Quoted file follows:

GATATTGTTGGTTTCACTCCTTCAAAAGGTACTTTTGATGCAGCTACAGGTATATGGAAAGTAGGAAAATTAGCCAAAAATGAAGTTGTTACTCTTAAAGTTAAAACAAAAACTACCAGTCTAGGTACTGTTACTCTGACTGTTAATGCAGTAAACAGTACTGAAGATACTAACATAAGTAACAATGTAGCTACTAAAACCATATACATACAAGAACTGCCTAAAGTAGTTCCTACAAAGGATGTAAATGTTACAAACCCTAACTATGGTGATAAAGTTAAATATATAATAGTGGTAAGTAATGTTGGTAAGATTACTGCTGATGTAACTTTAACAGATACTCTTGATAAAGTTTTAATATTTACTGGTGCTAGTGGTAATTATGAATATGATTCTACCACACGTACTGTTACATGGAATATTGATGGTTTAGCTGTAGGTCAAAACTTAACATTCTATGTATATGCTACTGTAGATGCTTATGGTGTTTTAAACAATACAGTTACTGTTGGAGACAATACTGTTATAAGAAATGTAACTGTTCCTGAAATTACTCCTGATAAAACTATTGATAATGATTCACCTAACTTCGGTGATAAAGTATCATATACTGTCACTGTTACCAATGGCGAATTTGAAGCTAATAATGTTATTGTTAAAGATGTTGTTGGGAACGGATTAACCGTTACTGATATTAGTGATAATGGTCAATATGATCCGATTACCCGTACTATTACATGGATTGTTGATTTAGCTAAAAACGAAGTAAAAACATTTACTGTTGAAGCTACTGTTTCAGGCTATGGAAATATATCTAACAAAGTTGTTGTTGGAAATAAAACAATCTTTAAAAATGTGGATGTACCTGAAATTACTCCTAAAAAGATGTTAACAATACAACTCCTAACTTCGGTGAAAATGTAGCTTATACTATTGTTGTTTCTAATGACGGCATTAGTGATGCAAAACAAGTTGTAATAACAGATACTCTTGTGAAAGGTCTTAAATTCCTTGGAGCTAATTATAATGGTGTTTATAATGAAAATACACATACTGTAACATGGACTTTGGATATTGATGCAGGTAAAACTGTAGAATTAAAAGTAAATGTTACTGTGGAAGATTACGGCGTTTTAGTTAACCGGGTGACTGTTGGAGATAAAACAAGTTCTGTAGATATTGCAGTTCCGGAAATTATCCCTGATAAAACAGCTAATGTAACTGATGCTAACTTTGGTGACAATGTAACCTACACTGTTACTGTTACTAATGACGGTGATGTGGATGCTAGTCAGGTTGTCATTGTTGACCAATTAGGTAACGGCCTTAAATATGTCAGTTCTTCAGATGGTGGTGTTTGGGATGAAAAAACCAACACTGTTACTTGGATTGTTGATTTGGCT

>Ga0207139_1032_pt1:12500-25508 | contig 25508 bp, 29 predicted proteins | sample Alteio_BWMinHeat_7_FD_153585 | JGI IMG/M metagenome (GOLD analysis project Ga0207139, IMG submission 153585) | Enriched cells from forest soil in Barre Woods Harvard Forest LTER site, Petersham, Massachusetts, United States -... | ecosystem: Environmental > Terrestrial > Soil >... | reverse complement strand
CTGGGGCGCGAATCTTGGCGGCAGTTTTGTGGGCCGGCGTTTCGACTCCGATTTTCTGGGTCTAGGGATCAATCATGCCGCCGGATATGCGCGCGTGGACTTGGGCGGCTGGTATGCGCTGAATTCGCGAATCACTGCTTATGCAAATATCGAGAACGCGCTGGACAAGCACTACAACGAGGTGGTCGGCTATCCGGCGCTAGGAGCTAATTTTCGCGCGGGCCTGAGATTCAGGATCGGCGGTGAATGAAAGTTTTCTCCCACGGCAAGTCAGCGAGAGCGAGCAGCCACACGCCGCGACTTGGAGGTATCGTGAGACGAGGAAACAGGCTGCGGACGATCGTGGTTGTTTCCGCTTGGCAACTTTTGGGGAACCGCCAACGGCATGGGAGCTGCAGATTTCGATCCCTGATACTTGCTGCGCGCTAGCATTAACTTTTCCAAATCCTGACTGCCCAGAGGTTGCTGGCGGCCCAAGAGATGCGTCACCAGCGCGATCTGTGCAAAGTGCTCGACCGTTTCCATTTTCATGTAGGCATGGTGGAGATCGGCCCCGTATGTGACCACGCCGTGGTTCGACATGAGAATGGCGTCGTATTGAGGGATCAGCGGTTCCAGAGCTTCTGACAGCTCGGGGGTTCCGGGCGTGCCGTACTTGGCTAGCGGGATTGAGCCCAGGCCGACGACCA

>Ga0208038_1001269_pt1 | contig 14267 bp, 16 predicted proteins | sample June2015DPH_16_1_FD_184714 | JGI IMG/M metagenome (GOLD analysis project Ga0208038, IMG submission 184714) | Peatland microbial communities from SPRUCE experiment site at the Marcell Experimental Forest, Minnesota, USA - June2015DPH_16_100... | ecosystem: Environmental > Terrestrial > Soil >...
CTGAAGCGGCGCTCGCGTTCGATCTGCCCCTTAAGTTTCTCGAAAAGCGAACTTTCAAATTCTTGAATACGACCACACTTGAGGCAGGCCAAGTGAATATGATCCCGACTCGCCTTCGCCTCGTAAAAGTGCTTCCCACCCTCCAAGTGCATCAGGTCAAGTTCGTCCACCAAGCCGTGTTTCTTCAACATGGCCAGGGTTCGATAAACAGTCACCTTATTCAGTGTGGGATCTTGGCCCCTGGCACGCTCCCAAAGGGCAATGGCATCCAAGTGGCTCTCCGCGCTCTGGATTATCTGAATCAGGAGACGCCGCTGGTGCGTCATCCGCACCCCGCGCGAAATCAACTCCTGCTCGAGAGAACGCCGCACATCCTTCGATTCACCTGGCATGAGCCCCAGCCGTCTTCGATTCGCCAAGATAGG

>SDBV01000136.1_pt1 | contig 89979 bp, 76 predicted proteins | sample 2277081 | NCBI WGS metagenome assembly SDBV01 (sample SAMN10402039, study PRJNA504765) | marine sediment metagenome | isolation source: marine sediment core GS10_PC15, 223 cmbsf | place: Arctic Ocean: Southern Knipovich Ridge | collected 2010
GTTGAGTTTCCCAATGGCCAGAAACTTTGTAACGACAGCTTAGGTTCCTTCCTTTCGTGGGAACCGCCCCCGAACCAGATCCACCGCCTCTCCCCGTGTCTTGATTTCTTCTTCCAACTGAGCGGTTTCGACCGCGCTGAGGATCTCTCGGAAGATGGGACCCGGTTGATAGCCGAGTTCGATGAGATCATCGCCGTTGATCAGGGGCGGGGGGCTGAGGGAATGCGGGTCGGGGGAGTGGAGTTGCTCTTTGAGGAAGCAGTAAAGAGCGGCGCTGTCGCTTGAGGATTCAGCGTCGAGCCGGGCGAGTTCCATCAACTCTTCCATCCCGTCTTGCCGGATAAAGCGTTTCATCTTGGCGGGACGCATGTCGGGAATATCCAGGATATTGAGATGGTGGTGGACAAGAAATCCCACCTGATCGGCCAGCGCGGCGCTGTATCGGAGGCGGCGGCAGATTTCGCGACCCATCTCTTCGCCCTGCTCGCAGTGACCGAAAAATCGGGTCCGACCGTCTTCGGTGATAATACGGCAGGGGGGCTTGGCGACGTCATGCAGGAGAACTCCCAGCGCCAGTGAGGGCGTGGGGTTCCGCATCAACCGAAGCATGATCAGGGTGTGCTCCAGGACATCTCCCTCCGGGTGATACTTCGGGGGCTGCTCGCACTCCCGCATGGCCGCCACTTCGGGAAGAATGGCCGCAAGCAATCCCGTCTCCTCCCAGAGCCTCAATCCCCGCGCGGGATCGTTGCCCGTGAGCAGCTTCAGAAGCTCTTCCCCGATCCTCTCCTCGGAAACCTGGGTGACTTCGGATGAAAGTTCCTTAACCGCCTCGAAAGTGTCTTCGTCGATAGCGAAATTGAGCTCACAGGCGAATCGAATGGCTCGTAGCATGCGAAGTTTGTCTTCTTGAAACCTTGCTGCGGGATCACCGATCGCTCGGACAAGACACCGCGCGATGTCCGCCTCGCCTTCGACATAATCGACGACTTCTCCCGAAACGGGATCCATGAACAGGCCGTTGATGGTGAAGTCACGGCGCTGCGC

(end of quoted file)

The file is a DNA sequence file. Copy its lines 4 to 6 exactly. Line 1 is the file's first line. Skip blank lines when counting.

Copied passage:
>Ga0208038_1001269_pt1 | contig 14267 bp, 16 predicted proteins | sample June2015DPH_16_1_FD_184714 | JGI IMG/M metagenome (GOLD analysis project Ga0208038, IMG submission 184714) | Peatland microbial communities from SPRUCE experiment site at the Marcell Experimental Forest, Minnesota, USA - June2015DPH_16_100... | ecosystem: Environmental > Terrestrial > Soil >...
CTGAAGCGGCGCTCGCGTTCGATCTGCCCCTTAAGTTTCTCGAAAAGCGAACTTTCAAATTCTTGAATACGACCACACTTGAGGCAGGCCAAGTGAATATGATCCCGACTCGCCTTCGCCTCGTAAAAGTGCTTCCCACCCTCCAAGTGCATCAGGTCAAGTTCGTCCACCAAGCCGTGTTTCTTCAACATGGCCAGGGTTCGATAAACAGTCACCTTATTCAGTGTGGGATCTTGGCCCCTGGCACGCTCCCAAAGGGCAATGGCATCCAAGTGGCTCTCCGCGCTCTGGATTATCTGAATCAGGAGACGCCGCTGGTGCGTCATCCGCACCCCGCGCGAAATCAACTCCTGCTCGAGAGAACGCCGCACATCCTTCGATTCACCTGGCATGAGCCCCAGCCGTCTTCGATTCGCCAAGATAGG

>SDBV01000136.1_pt1 | contig 89979 bp, 76 predicted proteins | sample 2277081 | NCBI WGS metagenome assembly SDBV01 (sample SAMN10402039, study PRJNA504765) | marine sediment metagenome | isolation source: marine sediment core GS10_PC15, 223 cmbsf | place: Arctic Ocean: Southern Knipovich Ridge | collected 2010